<View style={styles.contentContainer}>
        <Image source={require('../assets/geo.png')} style={styles.image} />
        <Text style={styles.title}>What's your address?</Text>
      </View>
      <Text style={styles.text}>Mock Address</Text>
    </View>
  );
};

const styles = StyleSheet.create({
  container: {
    flex: 1,
    backgroundColor: '#070707',
    alignItems: 'center',
    paddingTop: 130
  },
  contentContainer: {
    alignItems: 'center',
    marginBottom: 20
  },
  image: {
    width: 150,
    height: 150,
    resizeMode: 'contain',
    marginBottom: 20
  },
  title: {
    fontSize: 22,
    fontWeight: '700',
    color: '#FD0139'
  },
  text: {
    fontSize: 20,
    fontWeight: '400',
    color: '#fff'
  }
});

export default Welcome;

Create the second screen file Home.js with the following code snippet:

import React from 'react';
import { StyleSheet, Text, View } from 'react-native';

const Home = ({ navigation }) => {
  return (
    <View style={styles.container}>
      <Text>Home</Text>
    </View>
  );
};

const styles = StyleSheet.create({
  container: {
    flex: 1,
    backgroundColor: '#070707',
    alignItems: 'center',
    justifyContent: 'center'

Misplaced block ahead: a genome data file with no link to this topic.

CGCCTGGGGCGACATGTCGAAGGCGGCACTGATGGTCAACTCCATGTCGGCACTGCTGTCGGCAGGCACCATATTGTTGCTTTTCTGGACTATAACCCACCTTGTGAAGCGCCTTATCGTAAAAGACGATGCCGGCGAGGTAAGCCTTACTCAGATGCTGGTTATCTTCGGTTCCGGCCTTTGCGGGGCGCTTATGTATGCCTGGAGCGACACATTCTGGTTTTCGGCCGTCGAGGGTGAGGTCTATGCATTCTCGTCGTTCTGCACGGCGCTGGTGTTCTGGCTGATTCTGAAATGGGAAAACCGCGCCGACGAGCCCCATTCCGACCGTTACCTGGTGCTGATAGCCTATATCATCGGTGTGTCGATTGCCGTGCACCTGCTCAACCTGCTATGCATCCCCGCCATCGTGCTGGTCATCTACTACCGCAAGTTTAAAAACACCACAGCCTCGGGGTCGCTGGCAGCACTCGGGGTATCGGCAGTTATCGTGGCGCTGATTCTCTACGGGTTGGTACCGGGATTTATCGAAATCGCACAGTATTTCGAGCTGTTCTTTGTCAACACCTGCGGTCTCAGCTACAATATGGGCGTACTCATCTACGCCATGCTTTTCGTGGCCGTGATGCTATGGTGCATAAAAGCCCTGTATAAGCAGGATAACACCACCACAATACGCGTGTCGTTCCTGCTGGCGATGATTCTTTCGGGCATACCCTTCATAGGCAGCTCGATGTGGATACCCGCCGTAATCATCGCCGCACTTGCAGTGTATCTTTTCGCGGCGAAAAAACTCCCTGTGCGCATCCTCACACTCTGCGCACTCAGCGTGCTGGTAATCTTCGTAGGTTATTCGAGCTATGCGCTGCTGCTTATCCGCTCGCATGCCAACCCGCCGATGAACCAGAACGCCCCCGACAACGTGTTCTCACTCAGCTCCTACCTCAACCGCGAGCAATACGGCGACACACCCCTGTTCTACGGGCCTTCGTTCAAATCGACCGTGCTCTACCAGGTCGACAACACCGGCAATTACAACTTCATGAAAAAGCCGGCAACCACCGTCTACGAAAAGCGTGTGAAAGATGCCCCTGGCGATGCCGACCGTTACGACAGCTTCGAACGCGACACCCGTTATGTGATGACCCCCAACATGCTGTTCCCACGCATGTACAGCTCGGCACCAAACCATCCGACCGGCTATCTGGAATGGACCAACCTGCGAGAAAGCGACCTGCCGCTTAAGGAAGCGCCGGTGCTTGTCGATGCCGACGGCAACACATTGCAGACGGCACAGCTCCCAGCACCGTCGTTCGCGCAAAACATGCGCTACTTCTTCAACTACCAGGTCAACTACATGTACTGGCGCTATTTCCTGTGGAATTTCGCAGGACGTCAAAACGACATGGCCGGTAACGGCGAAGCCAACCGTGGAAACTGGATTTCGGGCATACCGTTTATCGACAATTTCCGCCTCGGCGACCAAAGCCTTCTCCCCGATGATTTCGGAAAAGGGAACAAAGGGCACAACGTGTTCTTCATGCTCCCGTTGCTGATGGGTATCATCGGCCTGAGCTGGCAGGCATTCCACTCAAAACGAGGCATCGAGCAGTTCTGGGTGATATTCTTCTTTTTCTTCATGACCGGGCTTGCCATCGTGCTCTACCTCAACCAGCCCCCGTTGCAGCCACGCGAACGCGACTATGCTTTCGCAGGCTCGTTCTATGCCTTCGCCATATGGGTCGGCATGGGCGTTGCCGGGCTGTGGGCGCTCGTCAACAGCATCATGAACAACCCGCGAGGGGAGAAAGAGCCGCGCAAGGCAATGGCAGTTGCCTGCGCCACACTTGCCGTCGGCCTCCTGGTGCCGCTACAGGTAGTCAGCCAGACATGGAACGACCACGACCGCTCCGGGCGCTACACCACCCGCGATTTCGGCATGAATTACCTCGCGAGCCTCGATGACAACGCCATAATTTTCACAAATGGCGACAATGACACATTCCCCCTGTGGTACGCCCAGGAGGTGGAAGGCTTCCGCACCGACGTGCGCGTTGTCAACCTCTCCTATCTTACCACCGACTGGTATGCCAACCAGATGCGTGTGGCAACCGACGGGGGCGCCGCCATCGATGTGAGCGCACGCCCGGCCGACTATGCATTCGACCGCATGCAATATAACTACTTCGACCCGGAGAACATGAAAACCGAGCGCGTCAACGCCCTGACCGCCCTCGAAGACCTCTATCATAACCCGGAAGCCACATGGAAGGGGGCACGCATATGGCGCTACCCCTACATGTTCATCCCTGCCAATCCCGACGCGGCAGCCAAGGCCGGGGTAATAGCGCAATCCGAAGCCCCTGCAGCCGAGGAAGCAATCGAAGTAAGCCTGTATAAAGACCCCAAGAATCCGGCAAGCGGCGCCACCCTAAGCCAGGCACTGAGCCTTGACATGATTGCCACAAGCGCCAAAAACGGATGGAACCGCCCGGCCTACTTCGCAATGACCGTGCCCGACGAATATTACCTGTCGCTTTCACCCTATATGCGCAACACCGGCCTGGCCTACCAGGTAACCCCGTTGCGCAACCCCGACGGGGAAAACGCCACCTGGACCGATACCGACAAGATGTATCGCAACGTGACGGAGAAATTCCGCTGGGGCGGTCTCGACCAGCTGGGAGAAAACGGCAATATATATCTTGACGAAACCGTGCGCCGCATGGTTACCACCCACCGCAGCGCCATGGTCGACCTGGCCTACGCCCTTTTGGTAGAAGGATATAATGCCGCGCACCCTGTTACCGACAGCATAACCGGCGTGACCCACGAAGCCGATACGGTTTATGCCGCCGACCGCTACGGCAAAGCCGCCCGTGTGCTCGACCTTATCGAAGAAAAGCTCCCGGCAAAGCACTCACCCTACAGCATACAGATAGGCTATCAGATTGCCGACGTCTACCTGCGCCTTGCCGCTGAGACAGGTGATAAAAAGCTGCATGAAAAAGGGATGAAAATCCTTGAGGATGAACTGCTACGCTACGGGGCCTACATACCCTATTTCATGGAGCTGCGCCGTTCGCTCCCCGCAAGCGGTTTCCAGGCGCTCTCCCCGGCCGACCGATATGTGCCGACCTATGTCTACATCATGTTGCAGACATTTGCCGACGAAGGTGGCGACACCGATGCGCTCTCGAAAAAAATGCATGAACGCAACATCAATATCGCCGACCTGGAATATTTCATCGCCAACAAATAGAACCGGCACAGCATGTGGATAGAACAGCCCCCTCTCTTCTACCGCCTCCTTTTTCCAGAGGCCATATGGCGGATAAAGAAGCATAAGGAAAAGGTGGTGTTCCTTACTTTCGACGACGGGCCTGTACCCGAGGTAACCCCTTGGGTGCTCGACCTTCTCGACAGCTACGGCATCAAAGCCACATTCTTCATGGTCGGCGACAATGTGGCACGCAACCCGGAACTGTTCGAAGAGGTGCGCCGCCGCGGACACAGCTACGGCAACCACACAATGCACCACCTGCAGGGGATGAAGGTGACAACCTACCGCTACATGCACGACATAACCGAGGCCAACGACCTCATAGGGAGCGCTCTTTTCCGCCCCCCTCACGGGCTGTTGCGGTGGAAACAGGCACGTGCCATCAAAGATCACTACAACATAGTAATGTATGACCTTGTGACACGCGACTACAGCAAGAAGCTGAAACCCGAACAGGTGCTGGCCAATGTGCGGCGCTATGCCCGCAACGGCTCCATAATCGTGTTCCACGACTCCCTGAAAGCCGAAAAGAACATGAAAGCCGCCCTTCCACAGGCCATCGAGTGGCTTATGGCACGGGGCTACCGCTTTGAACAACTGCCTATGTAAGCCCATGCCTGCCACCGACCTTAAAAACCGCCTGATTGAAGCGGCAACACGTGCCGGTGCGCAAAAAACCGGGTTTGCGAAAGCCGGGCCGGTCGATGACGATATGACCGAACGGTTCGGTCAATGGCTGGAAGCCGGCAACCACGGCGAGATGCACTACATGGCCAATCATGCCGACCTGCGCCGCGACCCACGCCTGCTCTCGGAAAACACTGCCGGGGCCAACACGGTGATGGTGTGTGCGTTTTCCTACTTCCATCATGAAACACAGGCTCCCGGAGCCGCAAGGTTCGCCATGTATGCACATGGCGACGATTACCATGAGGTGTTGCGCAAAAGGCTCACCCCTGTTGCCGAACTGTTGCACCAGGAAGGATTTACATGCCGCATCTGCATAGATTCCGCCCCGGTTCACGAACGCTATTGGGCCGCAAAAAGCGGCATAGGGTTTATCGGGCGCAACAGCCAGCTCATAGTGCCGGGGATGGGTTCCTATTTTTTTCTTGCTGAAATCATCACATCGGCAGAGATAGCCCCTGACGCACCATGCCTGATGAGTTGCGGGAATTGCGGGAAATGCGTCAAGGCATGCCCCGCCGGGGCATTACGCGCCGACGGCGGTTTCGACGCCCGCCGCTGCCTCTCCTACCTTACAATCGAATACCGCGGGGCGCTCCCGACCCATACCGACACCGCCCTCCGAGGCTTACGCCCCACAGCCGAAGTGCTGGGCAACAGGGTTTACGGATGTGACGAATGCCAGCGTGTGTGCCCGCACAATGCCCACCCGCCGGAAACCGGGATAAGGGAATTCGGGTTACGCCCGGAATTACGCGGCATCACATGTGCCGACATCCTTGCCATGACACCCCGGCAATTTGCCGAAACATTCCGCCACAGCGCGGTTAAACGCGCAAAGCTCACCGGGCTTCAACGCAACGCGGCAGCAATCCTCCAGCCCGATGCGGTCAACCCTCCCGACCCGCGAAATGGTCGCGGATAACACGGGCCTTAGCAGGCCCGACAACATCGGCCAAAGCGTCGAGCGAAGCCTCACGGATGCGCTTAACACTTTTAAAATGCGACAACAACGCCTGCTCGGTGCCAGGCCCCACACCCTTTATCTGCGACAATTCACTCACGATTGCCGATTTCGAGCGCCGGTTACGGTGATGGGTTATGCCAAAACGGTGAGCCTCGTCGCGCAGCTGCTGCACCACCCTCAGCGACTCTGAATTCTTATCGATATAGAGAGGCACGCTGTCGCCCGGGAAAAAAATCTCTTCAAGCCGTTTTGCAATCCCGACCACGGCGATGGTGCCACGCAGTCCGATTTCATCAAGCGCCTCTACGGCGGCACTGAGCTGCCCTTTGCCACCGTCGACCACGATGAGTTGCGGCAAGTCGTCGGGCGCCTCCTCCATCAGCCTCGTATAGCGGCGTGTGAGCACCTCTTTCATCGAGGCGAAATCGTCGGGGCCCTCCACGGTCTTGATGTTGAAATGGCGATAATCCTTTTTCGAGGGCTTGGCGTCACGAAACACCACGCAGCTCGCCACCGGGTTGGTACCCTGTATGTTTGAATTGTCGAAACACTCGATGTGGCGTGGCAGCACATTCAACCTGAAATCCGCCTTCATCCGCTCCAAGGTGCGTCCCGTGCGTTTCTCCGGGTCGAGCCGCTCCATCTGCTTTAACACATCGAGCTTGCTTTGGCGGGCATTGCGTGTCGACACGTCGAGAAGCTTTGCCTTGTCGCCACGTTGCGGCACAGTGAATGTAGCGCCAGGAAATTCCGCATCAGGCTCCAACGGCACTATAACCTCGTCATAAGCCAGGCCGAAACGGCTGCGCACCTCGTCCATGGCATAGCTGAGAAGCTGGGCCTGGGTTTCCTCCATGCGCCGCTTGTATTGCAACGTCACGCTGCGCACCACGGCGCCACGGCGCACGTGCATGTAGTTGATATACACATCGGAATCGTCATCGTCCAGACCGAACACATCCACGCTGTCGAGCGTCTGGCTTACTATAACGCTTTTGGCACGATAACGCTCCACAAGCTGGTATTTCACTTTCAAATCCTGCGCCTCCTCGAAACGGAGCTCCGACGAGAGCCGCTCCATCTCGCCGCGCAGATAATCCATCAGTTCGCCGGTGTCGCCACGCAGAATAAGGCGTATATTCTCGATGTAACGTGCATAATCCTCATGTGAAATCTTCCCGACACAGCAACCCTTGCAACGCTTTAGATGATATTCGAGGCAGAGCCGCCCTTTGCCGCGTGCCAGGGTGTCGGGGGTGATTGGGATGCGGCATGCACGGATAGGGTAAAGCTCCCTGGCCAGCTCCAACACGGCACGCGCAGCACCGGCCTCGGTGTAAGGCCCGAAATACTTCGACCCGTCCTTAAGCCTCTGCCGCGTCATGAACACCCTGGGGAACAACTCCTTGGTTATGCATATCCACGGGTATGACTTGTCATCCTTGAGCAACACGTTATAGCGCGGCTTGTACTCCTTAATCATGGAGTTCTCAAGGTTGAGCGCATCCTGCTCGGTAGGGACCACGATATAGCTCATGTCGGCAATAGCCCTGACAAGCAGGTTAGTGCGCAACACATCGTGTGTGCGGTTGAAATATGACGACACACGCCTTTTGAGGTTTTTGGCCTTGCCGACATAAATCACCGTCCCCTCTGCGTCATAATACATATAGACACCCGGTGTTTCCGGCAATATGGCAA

}
});

export default Home;

Let's hook up the stack navigation container in the App.js file since we do not have multiple files and different ways to navigate in this demo app. I am not going through how to set up and use the React Navigation library. If you'd like to learn more on that subject please go through the post How to Set Up and Use Navigators in React Native.

Open up the App.js file and add the following:

import React from 'react';
import { NavigationContainer } from '@react-navigation/native';
import { createStackNavigator } from '@react-navigation/stack';

// Custom screens
import Welcome from './screens/Welcome';
import Home from './screens/Home';

const Stack = createStackNavigator();

export default function App() {
  return (
    <NavigationContainer>
      <Stack.Navigator initialRouteName="Welcome" headerMode="none">
        <Stack.Screen name="Welcome" component={Welcome} />
        <Stack.Screen name="Home" component={Home} />
      </Stack.Navigator>
    </NavigationContainer>
  );
}

Once the navigator is set, you can open up a terminal window and run the command expo start. You can either choose an iOS simulator or an Android emulator or the Expo Go client app to view the results so far. Here is current the state of the demo app in an iOS simulator:

Check if the device's location service enabled

The first thing in the demo app we are going to implement is to check whether a device's location services are enabled or not. For this, let's create a state variable called locationServiceEnabled.

To check the status of the service let's create a new handler method called CheckIfLocationEnabled. The expo-location has an asynchronous method called Location.hasServicesEnabledAsync(). It returns a boolean value of true if the location service on the device is enabled and if otherwise, it returns false. In case of the value false, let's display an alert box indicating the same. If the location service is enabled, then update the value of the state variable using the setLocationServiceEnabled method.